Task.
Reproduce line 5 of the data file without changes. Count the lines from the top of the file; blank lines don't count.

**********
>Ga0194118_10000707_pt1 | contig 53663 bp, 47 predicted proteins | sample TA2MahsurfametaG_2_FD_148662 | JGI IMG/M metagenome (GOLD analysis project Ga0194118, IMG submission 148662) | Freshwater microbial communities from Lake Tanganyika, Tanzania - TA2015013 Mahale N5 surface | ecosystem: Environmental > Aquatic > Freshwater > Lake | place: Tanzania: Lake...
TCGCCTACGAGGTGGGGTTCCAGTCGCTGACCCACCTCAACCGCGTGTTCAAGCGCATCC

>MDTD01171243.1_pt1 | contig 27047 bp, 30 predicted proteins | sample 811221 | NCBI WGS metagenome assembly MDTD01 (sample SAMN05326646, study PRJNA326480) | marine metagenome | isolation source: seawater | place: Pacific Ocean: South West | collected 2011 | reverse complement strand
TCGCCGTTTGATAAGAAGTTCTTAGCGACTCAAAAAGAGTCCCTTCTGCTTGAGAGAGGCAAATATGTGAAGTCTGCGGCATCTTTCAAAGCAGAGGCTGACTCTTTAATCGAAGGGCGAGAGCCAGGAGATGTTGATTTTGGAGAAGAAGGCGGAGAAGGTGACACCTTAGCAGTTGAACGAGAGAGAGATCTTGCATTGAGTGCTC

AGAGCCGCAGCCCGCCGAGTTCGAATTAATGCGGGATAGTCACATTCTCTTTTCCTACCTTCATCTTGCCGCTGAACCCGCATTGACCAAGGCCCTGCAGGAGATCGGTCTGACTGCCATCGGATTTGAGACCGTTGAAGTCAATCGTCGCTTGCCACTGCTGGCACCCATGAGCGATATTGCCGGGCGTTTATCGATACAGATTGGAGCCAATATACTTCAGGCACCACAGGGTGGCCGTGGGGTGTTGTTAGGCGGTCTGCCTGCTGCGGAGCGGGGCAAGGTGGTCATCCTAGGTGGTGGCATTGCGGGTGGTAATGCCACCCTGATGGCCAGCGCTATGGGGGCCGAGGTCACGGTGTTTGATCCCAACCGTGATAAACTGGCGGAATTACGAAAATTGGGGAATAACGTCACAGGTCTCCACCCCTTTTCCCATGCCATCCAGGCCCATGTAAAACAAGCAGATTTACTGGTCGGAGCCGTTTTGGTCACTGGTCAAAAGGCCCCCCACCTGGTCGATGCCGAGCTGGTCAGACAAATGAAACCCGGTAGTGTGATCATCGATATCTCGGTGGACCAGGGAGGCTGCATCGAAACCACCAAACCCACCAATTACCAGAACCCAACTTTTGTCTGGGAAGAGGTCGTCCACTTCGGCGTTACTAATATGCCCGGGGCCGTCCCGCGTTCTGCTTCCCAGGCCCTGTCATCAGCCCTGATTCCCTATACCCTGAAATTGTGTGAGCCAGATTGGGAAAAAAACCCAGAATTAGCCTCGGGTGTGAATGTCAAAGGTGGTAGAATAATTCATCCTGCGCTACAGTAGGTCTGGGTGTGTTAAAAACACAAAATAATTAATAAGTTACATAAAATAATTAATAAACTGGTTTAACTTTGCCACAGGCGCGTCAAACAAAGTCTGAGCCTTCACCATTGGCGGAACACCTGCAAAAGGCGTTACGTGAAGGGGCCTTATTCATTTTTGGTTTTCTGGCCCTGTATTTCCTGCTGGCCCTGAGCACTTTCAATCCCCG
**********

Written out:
AGAGCCGCAGCCCGCCGAGTTCGAATTAATGCGGGATAGTCACATTCTCTTTTCCTACCTTCATCTTGCCGCTGAACCCGCATTGACCAAGGCCCTGCAGGAGATCGGTCTGACTGCCATCGGATTTGAGACCGTTGAAGTCAATCGTCGCTTGCCACTGCTGGCACCCATGAGCGATATTGCCGGGCGTTTATCGATACAGATTGGAGCCAATATACTTCAGGCACCACAGGGTGGCCGTGGGGTGTTGTTAGGCGGTCTGCCTGCTGCGGAGCGGGGCAAGGTGGTCATCCTAGGTGGTGGCATTGCGGGTGGTAATGCCACCCTGATGGCCAGCGCTATGGGGGCCGAGGTCACGGTGTTTGATCCCAACCGTGATAAACTGGCGGAATTACGAAAATTGGGGAATAACGTCACAGGTCTCCACCCCTTTTCCCATGCCATCCAGGCCCATGTAAAACAAGCAGATTTACTGGTCGGAGCCGTTTTGGTCACTGGTCAAAAGGCCCCCCACCTGGTCGATGCCGAGCTGGTCAGACAAATGAAACCCGGTAGTGTGATCATCGATATCTCGGTGGACCAGGGAGGCTGCATCGAAACCACCAAACCCACCAATTACCAGAACCCAACTTTTGTCTGGGAAGAGGTCGTCCACTTCGGCGTTACTAATATGCCCGGGGCCGTCCCGCGTTCTGCTTCCCAGGCCCTGTCATCAGCCCTGATTCCCTATACCCTGAAATTGTGTGAGCCAGATTGGGAAAAAAACCCAGAATTAGCCTCGGGTGTGAATGTCAAAGGTGGTAGAATAATTCATCCTGCGCTACAGTAGGTCTGGGTGTGTTAAAAACACAAAATAATTAATAAGTTACATAAAATAATTAATAAACTGGTTTAACTTTGCCACAGGCGCGTCAAACAAAGTCTGAGCCTTCACCATTGGCGGAACACCTGCAAAAGGCGTTACGTGAAGGGGCCTTATTCATTTTTGGTTTTCTGGCCCTGTATTTCCTGCTGGCCCTGAGCACTTTCAATCCCCG